Direct-acting antiviral agents lower HbA1c in diabetic patients with HCV virus
Diabetic patients with hepatitis C virus (HCV) may benefit from direct-acting antiviral agents, with a significant portion of patients having a clinically significant reduction in glycated haemoglobin (HbA1c), suggests a recent study. This effect has been sustained among responders over 1.5 years of follow-up.
HbA1c was 8.4±1.9 percent at the nearest time point before treatment compared with 7.8±1.7 percent after treatment (mean difference, 0.6 percent, 0.2–0.9; p<0.01). In a linear mixed effects model that incorporated each patient’s repeated measurement over time, a reduction was also seen after treatment (mean difference, 0.5 percent, 0.3–0.8; p<0.001).
Forty-two of 122 (34 percent) patients showed an improvement in diabetes after HCV treatment, when accounting for both HbA1c and diabetes medications. Furthermore, 20 of 28 (71 percent) of these patients sustained the improvement at 1.5 years follow-up.
Moreover, insulin prescription led to improved diabetes.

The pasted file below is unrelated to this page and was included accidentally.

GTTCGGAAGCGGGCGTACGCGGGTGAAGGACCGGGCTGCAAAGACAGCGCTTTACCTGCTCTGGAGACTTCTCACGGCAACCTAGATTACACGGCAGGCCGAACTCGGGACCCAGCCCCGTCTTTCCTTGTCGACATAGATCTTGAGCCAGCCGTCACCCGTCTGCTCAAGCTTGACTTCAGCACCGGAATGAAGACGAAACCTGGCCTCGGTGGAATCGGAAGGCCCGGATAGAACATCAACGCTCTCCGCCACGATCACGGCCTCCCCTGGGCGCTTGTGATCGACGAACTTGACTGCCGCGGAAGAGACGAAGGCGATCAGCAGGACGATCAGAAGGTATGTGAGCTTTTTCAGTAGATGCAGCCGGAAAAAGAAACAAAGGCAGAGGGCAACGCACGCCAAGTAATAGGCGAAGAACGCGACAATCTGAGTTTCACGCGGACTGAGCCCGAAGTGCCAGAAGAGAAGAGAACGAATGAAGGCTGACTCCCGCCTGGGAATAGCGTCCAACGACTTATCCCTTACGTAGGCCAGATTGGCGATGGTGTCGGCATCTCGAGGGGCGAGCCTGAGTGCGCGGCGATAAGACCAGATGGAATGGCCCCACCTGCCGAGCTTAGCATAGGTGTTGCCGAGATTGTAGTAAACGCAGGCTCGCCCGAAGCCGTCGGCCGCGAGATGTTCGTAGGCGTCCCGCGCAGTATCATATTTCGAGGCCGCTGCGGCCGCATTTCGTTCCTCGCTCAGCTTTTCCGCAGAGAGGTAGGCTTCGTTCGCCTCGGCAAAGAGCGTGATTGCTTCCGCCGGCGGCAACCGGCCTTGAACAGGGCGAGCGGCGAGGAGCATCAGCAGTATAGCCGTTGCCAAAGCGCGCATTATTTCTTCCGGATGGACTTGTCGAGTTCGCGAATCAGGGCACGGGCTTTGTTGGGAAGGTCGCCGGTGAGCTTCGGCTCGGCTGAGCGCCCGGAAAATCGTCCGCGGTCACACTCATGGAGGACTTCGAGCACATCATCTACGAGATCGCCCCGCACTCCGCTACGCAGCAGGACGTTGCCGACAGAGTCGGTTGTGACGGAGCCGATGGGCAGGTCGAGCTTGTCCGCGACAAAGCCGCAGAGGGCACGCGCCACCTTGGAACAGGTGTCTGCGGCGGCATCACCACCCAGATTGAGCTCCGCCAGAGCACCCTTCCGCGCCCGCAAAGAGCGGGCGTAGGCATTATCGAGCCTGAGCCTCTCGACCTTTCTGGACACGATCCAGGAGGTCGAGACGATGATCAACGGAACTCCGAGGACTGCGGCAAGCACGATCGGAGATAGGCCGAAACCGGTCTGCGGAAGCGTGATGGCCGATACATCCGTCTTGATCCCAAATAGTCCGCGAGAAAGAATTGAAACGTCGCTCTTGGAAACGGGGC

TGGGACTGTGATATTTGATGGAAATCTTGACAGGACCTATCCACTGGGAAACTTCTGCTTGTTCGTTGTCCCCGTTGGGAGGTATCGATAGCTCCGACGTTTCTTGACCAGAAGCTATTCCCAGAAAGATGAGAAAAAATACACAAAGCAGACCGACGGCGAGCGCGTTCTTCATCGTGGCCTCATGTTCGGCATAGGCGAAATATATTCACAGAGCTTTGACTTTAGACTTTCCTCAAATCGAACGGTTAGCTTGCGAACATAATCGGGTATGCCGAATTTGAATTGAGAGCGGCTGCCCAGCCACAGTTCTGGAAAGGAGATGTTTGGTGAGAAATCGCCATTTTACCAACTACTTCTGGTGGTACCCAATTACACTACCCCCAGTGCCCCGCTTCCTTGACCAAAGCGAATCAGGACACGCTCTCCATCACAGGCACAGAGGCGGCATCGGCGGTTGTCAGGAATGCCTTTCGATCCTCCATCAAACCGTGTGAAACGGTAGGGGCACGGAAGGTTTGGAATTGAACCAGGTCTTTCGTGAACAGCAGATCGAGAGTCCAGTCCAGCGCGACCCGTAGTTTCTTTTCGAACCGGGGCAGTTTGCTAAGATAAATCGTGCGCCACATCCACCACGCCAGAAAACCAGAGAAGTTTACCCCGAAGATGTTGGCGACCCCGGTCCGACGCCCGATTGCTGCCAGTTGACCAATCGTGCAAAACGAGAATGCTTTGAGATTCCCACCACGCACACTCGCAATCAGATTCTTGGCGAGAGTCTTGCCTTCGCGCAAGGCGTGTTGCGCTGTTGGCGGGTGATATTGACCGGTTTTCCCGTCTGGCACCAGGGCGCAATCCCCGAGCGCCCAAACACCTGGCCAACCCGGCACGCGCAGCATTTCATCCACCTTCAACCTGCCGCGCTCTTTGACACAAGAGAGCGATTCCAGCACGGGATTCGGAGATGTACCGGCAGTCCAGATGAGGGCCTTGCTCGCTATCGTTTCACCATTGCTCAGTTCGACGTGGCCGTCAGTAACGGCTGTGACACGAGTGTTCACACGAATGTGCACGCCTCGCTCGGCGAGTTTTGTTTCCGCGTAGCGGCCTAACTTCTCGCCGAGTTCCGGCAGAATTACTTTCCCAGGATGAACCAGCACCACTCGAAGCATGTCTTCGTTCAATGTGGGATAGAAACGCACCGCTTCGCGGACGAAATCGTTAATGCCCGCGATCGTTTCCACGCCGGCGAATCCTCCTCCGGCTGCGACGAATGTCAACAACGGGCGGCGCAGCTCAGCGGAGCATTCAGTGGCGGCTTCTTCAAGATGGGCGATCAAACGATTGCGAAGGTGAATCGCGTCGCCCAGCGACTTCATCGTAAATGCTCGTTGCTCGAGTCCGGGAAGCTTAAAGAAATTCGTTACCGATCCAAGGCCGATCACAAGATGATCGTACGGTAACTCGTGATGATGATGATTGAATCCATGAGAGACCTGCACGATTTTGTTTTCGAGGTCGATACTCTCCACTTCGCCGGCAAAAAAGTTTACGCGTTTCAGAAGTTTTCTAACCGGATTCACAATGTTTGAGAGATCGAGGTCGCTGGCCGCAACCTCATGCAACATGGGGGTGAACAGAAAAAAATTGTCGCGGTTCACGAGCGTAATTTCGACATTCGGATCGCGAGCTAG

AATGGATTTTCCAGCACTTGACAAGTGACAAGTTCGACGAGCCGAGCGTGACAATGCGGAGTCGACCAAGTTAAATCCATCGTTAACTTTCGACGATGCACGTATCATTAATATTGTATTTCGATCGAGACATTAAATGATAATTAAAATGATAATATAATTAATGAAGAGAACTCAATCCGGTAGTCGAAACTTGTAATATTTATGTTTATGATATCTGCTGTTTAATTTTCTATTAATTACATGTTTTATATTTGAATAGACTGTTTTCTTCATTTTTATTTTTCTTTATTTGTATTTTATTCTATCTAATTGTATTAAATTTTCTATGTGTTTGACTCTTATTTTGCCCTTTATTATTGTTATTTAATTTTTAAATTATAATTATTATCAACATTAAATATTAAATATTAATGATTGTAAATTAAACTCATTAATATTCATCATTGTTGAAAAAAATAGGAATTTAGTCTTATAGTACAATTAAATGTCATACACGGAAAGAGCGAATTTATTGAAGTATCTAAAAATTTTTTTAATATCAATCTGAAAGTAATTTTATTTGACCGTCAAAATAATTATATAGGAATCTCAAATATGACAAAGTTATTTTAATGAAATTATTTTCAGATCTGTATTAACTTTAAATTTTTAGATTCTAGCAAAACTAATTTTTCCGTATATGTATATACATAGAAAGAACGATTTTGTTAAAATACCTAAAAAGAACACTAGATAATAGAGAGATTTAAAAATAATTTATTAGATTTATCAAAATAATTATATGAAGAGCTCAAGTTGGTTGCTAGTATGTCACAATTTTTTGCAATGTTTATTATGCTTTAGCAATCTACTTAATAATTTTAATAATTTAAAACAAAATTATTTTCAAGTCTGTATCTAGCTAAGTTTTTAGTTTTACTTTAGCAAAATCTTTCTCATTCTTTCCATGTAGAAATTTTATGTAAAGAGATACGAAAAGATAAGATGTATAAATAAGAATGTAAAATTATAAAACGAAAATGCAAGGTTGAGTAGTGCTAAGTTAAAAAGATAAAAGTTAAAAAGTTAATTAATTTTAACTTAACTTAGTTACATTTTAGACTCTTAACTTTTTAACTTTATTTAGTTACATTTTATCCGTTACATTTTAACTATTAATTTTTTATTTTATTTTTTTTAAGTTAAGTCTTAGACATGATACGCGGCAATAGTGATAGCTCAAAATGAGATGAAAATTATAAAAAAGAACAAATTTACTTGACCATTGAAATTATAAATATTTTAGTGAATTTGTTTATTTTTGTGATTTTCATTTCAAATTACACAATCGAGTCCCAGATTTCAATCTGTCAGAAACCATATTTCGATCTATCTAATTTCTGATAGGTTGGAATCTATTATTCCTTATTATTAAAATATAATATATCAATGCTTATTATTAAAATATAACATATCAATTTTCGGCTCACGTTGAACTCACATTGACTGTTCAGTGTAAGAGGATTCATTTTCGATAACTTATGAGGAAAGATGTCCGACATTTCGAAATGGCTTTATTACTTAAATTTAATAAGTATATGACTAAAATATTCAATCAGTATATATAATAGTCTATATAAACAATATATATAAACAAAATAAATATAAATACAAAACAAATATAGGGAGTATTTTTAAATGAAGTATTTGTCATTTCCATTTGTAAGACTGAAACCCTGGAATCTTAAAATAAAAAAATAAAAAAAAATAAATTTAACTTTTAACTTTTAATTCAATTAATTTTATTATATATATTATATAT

The authors determined whether diabetic patients with HCV virus treated with antiviral agents would improve diabetes, accounting for change in both HbA1c and diabetes medications, and whether any improvement was sustained. They recorded HbA1c and diabetes medications at 6-month intervals for 1.5 years pre- and post-treatment for 122 patients.
Patients were deemed to have improved diabetes if a reduction in HbA1c ≥0.5 percent was observed, with no increase in diabetes medications or a decrease in diabetes medications with a stable HbA1c.
“HCV infection is associated with an increased risk of diabetes, with improvement in glycaemic control after eradication,” the authors said.